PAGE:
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Re: Personal Story Relating to Free State of Jones

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  • dmsmith001
    Ugh. Have you read the new book out on the Free State of Jones? Dave ... GGG- ... that damned ... from ... deserted ... Mississippi ... as ... the ... from
    Message 1 of 8 , Aug 1, 2002
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      Ugh.

      Have you read the new book out on the Free State of Jones?

      Dave

      --- In civilwarwest@y..., "slippymississippi"
      <slippymississippi@y...> wrote:
      >
      > I have a friend whose oral family history includes a tale of his
      GGG-
      > grandfather, a man up in years, who tried to stay out of
      that "damned
      > Confederate War" but was conscripted into the 6th Mississippi
      > Infantry. He joined the unit, got in a couple of scrapes, then
      > showed up back at the house in early 1863 in time for planting
      > season. Early the next year, two guys showed up at the door and
      > asked to see him in private. Minutes later, a gunshot rang out
      from
      > down the road and he was never seen from again.
      >
      > Out of curiosity, I looked up his service record and regimental
      > history. His history closely parallels that of Newt Knight, leader
      > of the Free State of Jones. He was conscripted in 1862. He
      deserted
      > after passage of the "20 Negro Law," got captured and sent back to
      > his unit, and escaped again just before the Vicksburg Campaign.
      >
      > In early 1864, Grant and Sherman's destruction in central
      Mississippi
      > had left much of the area in chaos and open rebellion against the
      > Confederate government. The 6th Mississippi Infantry Regiment (my
      > friend's GGG-Grandfather's own regiment) was dispatched to Raleigh
      as
      > a summary execution squad tasked with hunting down and destroying
      the
      > rebels of the Free State of Jones. So it appears that my friend's
      > GGG-Grandfather was summarily executed by friends and neighbors
      from
      > his own regiment as part of the sweep to eliminate the insurgency
      in
      > central Mississippi.
    • slippymississippi
      ... I just ordered that book, and Slave Patrols. My friend was pretty emotionally torn up that his GGG-grandfather was shot in the Free State of Jones sweep
      Message 2 of 8 , Aug 1, 2002
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        --- In civilwarwest@y..., "dmsmith001" <dmsmith001@y...> wrote:
        > Ugh.
        >
        > Have you read the new book out on the Free State of Jones?
        >
        > Dave

        I just ordered that book, and "Slave Patrols."

        My friend was pretty emotionally torn up that his GGG-grandfather was
        shot in the Free State of Jones sweep of central Mississippi. He's
        an unreconstructed save-the-flag type who has always asserted that
        there never was a Free State of Jones, and that Knight's men and the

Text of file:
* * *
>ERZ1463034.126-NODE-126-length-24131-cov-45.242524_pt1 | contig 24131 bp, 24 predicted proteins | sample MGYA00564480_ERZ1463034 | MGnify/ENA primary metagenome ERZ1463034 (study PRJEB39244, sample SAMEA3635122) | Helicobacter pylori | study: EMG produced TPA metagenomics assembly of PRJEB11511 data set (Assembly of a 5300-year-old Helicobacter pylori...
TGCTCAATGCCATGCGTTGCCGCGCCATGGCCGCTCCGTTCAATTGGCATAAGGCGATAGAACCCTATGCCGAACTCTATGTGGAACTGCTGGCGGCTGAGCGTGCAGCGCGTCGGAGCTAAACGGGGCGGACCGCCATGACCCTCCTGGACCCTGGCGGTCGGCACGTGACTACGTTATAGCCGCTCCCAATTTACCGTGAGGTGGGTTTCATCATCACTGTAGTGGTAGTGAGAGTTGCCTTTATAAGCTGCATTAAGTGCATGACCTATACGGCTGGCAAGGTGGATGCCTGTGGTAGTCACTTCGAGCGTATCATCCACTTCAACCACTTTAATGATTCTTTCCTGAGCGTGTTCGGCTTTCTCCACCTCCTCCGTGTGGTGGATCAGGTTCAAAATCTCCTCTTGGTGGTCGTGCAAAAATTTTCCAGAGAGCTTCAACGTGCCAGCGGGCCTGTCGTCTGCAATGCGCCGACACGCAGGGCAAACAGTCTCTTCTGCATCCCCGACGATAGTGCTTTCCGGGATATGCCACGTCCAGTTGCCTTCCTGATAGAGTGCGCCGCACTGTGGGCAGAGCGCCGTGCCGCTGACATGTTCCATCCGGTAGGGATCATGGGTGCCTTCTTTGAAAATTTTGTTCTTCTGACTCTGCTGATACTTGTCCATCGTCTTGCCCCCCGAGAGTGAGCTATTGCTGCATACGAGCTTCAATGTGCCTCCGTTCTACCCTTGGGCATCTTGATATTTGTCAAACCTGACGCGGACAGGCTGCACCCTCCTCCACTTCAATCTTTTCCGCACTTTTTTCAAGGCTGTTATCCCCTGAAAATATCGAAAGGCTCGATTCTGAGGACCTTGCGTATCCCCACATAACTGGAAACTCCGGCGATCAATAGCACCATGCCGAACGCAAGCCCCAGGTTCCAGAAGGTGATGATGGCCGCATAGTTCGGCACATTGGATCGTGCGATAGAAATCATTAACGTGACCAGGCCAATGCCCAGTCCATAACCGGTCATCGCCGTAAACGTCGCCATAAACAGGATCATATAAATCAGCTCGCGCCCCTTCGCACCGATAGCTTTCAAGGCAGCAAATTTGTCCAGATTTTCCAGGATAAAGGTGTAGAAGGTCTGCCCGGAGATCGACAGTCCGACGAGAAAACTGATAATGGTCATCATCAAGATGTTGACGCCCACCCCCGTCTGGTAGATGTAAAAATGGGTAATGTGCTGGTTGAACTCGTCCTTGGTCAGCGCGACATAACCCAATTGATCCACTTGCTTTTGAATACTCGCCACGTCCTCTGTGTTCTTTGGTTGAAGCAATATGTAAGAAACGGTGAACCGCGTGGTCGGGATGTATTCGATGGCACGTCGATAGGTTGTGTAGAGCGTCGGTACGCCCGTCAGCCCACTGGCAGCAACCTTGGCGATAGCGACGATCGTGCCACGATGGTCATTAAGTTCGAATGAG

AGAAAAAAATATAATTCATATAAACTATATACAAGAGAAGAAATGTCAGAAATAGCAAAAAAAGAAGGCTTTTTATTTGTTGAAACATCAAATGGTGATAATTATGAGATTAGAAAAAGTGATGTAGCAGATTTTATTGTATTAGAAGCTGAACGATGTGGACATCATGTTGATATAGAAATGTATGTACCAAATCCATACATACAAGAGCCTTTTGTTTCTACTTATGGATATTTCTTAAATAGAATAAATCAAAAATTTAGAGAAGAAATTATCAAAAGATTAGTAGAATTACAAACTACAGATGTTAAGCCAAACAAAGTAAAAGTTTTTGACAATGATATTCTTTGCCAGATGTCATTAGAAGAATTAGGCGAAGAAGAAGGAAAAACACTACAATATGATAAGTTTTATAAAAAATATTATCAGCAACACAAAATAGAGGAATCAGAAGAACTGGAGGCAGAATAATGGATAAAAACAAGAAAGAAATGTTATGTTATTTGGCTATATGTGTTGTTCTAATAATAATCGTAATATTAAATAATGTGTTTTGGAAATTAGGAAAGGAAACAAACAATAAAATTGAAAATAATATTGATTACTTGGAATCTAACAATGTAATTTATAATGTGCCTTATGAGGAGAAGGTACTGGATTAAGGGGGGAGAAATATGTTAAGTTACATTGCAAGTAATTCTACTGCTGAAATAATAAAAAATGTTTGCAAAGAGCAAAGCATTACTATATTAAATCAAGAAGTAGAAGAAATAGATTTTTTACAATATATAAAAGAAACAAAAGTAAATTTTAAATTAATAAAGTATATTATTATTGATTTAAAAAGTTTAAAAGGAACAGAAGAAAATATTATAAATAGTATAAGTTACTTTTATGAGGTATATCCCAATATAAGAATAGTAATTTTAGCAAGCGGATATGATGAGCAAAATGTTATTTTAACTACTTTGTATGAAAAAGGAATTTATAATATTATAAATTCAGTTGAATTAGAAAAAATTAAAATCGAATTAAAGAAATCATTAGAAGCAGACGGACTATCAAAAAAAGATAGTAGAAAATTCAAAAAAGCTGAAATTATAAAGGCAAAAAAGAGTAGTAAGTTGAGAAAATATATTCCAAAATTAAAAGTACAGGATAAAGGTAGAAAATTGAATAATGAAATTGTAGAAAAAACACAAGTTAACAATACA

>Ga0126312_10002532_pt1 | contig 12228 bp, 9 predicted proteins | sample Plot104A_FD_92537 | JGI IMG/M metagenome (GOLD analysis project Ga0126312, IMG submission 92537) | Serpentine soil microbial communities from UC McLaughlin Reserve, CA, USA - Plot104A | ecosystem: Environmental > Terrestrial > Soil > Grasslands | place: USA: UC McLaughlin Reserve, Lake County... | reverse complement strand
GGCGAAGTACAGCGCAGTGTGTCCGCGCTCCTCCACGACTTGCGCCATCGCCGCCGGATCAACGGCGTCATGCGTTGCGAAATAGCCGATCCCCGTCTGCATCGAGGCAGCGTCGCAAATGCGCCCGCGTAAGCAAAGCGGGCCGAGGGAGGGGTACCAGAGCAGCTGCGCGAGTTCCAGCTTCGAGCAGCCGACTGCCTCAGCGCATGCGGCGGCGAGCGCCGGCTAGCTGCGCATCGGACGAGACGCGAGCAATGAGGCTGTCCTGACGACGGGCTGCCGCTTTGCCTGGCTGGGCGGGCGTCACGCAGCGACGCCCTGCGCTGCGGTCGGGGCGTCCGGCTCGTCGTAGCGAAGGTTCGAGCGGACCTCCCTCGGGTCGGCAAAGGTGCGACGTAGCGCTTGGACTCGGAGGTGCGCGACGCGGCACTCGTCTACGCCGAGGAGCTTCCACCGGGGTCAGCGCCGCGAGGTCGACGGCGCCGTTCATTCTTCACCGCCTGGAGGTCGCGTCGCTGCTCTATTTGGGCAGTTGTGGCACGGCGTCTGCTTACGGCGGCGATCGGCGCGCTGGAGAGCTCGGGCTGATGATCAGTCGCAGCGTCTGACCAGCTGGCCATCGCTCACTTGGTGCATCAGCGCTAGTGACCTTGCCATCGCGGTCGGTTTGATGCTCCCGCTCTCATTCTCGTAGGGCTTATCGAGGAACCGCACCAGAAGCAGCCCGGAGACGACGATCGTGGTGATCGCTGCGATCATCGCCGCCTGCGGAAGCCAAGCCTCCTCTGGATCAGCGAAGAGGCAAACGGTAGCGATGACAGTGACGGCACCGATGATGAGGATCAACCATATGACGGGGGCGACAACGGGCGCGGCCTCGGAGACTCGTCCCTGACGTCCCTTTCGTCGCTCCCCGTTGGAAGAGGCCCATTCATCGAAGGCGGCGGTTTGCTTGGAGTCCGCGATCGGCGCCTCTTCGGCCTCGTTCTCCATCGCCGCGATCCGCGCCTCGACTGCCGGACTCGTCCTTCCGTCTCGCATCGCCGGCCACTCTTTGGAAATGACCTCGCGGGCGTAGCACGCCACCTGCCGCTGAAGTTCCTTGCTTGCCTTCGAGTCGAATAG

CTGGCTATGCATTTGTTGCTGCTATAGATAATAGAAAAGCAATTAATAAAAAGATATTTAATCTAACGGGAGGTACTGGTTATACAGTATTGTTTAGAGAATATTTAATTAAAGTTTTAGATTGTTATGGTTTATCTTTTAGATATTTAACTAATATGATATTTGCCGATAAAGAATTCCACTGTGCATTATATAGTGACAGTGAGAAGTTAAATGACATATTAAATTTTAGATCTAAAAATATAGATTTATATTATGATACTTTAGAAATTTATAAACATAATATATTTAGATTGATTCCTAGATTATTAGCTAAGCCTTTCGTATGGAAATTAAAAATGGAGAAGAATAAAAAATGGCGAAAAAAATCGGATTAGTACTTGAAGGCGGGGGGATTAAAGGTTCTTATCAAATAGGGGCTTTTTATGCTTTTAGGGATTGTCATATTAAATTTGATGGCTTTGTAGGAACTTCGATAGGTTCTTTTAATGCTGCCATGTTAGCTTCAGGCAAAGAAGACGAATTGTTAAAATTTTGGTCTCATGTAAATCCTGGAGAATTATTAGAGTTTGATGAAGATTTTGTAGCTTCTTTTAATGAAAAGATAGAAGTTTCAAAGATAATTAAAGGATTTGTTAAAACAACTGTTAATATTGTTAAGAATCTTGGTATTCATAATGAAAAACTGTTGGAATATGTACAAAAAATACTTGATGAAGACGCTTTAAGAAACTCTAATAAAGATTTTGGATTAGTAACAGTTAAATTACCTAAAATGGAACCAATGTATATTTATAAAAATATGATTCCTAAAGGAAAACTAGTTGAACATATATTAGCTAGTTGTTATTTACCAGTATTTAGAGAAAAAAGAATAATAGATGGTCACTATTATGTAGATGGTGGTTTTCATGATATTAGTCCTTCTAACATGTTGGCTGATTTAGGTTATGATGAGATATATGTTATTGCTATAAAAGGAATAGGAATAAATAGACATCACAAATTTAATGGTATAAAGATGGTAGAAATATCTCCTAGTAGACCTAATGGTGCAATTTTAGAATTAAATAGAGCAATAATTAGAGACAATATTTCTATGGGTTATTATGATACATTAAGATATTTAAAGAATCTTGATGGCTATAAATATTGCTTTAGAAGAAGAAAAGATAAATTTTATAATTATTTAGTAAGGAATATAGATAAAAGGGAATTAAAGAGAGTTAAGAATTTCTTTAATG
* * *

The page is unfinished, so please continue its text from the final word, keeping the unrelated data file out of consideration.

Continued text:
men caught up in the sweep were bushwackers and bandits.

        I'll give him a few days to recover emotionally, then try to use this
        time to recruit him in the he-man Confederate-haters club.
      • slippymississippi
        Another website on the Peace Society: http://www.rmcleod.com/6thalabama/history.htm In early December 1863, the dubious quality of the recruits in the
        Message 3 of 8 , Aug 1, 2002
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          Another website on the "Peace Society:"

          http://www.rmcleod.com/6thalabama/history.htm

          In early December 1863, the dubious quality of the recruits in the
          brigade's infantry regiments came back to haunt CLANTON, and
          permanently changed the mission of all regiments in the brigade. 60
          of 300 men - nearly all from the two infantry regiments - laid down
          their arms while on picket duty near Gonzales (about 15 miles from
          Pensacola), and refused to fight as part of an orchestrated plan by
          the 'Peace Society', a secret organization with special identifying
          handshakes and signals. The so-called 'Peace Men' had earlier roots
          among officers and enlisted men in units of BRAGG's Army of
          Tennessee, especially in East Tennessee. CLANTON addressed the
          problem swiftly and decisively. The military courts that tried the
          mutineers completely vindicated CLANTON, and the cavalry regiments do
          not appear to have been involved. However, the reputation of the
          entire brigade among senior C.S.A. officers was permanently stained,
          and all regiments remained suspect as to their reliability despite
          their subsequent peformance on the battlefield. The regimental
          elements of the brigade seldom fought together as a unified command -
          they were quickly dispersed to 'temporary' assignments in other
          commands away from the home territory that had been their original
          mission and reason for existence.
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